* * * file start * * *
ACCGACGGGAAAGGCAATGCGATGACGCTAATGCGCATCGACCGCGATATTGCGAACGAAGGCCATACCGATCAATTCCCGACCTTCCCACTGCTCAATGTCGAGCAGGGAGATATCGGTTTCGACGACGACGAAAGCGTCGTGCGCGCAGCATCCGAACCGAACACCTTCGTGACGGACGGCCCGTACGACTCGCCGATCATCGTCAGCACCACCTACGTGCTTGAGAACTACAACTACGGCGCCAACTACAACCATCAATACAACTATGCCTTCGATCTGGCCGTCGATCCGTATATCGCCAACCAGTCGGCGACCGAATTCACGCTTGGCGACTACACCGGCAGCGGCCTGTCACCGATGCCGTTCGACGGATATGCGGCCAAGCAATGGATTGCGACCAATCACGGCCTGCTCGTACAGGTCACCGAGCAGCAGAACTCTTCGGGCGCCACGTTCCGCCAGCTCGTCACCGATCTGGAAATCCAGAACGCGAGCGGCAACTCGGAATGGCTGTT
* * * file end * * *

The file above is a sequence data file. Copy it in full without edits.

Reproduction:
ACCGACGGGAAAGGCAATGCGATGACGCTAATGCGCATCGACCGCGATATTGCGAACGAAGGCCATACCGATCAATTCCCGACCTTCCCACTGCTCAATGTCGAGCAGGGAGATATCGGTTTCGACGACGACGAAAGCGTCGTGCGCGCAGCATCCGAACCGAACACCTTCGTGACGGACGGCCCGTACGACTCGCCGATCATCGTCAGCACCACCTACGTGCTTGAGAACTACAACTACGGCGCCAACTACAACCATCAATACAACTATGCCTTCGATCTGGCCGTCGATCCGTATATCGCCAACCAGTCGGCGACCGAATTCACGCTTGGCGACTACACCGGCAGCGGCCTGTCACCGATGCCGTTCGACGGATATGCGGCCAAGCAATGGATTGCGACCAATCACGGCCTGCTCGTACAGGTCACCGAGCAGCAGAACTCTTCGGGCGCCACGTTCCGCCAGCTCGTCACCGATCTGGAAATCCAGAACGCGAGCGGCAACTCGGAATGGCTGTT